Election Statute Law Amendment Act, 2010

In June 2008, the Legislative Assembly appointed a Select Committee on Elections to assess the effectiveness of Ontario’s Provincial electoral legislation. The election laws were last comprehensively reviewed in 1968, more than 40 years ago.


The Committee heard from a variety of stakeholders, including:

  • The Chief Electoral Officer of Ontario 
  • Staff from Elections Ontario
  • Returning Officers
  • Candidates and political party representatives 
  • Delegates from disability organizations

Elections Ontario recommended modernizing the electoral process and making elections more accessible to voters.

This section highlights key changes to the Election Act and the Election Finances Act effected by the Election Statute Law Amendment Act, 2010, which received Royal Assent on May 18, 2010.

Recommendations by the Chief Electoral Officer:

Ontario’s social and cultural environment has changed significantly since the province’s election laws were last reviewed more than 40 years ago. The typical Ontario voter expects to be able to engage in the democratic process in a modern, responsive and efficient manner.
The Chief Electoral Officer, Greg Essensa, made 28 recommendations in his submission to the Select Committee on Elections entitled Modernizing Ontario’s Electoral Process: Recommendations for Legislative Change.  More than half of his recommendations have been adopted as amendments to Ontario’s election laws.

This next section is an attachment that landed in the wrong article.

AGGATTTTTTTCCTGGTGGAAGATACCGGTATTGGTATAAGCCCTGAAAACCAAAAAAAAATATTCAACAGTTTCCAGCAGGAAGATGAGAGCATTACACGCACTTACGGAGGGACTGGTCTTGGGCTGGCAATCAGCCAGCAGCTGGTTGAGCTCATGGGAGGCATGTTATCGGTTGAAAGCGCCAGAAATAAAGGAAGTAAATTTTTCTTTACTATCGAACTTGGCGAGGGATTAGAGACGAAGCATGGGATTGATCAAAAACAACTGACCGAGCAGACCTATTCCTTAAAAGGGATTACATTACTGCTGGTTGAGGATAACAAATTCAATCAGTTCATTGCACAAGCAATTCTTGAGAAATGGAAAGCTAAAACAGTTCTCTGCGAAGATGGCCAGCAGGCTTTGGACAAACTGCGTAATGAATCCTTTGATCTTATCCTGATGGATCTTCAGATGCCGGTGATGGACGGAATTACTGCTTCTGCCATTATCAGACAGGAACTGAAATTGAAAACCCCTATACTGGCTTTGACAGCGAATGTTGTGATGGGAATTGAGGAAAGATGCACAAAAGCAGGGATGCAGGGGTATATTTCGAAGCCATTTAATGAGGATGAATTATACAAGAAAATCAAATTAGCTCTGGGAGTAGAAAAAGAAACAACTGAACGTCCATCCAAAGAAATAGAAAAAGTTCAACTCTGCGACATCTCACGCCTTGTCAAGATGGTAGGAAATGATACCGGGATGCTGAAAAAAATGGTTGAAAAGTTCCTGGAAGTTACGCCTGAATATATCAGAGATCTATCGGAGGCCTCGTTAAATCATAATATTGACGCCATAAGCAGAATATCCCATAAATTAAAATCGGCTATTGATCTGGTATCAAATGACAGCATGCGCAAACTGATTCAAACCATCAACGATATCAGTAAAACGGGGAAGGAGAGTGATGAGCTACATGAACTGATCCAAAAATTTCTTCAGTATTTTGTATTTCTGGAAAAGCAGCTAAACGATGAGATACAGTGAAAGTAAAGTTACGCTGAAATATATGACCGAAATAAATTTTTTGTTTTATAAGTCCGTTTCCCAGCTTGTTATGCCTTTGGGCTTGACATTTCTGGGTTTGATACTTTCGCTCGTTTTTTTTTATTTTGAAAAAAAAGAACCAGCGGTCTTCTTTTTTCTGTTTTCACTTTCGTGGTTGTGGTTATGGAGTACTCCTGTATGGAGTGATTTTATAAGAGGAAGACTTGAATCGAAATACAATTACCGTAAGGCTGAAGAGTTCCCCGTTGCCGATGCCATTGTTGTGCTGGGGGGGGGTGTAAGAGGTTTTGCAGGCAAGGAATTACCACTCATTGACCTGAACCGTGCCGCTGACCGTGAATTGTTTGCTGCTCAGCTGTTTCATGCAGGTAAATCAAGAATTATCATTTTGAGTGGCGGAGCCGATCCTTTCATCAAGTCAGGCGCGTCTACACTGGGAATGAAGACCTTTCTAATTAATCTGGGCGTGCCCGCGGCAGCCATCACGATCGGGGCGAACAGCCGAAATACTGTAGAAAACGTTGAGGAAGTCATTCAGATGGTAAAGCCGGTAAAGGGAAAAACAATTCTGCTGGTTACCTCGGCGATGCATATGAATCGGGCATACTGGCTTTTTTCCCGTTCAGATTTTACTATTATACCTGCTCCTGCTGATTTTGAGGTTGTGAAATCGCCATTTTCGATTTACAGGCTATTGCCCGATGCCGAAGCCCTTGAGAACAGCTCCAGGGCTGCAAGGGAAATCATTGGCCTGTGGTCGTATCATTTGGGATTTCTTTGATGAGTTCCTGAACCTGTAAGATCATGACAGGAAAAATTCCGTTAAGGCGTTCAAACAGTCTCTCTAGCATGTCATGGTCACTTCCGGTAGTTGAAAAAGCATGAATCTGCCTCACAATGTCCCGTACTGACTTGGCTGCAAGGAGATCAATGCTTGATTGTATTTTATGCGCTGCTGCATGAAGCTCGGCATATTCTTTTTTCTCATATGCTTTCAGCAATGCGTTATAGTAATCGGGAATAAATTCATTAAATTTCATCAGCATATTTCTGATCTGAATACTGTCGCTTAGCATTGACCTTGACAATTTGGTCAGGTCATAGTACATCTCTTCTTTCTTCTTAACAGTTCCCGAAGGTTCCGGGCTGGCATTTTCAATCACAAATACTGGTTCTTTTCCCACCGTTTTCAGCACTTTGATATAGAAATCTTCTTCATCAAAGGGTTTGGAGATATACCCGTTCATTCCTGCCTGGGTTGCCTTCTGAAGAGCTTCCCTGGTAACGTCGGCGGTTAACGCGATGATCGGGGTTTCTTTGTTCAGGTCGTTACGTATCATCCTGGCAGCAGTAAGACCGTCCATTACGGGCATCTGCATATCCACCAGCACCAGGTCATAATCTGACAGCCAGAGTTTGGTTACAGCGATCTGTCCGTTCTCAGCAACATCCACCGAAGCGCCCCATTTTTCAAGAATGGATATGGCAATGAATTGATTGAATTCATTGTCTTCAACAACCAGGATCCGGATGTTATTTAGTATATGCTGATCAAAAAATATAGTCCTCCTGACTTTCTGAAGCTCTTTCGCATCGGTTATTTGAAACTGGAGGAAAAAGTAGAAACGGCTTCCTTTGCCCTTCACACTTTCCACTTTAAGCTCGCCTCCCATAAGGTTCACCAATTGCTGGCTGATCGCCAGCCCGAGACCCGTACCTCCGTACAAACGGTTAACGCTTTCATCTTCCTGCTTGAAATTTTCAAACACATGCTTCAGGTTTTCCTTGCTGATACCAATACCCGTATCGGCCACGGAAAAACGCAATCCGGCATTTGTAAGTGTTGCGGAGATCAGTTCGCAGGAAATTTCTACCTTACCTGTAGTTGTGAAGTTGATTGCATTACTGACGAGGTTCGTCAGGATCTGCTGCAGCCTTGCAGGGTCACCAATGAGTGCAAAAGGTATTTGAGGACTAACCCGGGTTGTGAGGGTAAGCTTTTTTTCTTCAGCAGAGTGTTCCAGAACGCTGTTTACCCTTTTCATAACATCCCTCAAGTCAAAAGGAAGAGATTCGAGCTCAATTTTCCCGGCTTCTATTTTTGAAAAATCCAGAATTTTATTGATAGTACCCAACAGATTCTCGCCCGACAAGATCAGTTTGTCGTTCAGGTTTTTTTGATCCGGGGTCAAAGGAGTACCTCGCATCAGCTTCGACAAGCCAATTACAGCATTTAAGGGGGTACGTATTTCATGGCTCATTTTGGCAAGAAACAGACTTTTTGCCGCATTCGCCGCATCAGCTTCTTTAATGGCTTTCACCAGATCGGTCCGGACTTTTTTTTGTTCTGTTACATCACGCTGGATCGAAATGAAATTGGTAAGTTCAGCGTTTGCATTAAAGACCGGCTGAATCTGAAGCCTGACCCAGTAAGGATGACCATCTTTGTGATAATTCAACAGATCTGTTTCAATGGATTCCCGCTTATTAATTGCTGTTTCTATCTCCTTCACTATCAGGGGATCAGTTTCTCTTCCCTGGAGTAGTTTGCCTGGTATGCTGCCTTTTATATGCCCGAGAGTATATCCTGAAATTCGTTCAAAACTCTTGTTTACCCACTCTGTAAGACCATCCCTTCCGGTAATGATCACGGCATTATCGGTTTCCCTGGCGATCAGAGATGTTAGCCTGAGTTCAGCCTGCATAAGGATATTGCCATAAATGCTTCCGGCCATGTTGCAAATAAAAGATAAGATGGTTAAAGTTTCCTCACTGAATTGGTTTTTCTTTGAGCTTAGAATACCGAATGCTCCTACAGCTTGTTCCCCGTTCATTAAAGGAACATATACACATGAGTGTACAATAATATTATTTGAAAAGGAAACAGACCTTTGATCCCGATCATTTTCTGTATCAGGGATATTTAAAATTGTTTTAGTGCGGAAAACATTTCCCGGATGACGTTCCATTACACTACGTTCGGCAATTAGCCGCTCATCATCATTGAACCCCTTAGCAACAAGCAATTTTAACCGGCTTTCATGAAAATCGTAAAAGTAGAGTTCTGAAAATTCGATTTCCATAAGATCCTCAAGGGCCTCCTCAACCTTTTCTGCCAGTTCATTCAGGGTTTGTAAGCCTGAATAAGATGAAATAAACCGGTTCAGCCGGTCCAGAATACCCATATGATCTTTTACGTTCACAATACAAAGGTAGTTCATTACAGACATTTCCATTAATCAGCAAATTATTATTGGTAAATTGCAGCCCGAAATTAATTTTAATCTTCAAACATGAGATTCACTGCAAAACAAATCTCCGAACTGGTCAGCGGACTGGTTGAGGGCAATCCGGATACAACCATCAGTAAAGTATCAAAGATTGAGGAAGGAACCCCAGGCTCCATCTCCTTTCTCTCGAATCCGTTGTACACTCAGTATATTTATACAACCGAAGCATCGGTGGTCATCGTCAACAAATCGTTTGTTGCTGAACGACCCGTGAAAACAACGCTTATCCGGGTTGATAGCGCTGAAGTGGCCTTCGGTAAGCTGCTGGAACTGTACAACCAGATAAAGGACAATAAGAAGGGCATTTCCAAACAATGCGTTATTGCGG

Amendments to the Election Act:

This section identifies key areas of change in the electoral process for Ontario voters.

Special Ballot

The Special Ballot makes voting more accessible for voters in Ontario. It has replaced the proxy voting process. Sections 45.1 to 45.13 of the Election Act provide detailed information about the Special Ballot process.

Vote by Mail

Voters may apply for a Special Ballot to vote by mail. All electors may vote by Special Ballot, but this voting method is likely to interest:

  • students, 
  • members of the Canadian Forces, and 
  • persons living and working overseas.


Vote in Person

Voters who would like to cast their ballot before election day may apply for a Special Ballot and vote over 28 days of the election period.

Home Visits

Voters who are housebound or will find it difficult to get to their voting location on election day may apply for a home visit. A voter can request the assistance of Special Ballot Officers to complete an application form and to vote from home. A voter may apply for a home visit if he or she:

  • finds it impossible or unreasonably difficult to go to the returning office and
  • needs assistance because of a disability or because he or she is unable to read or write. 

Assistive Voting Technology

Section 44.1 of the Election Act requires the Chief Electoral Officer to make accessible voting technology available in each Returning Office and Satellite Office beginning 15 days before polling day until the day before the election.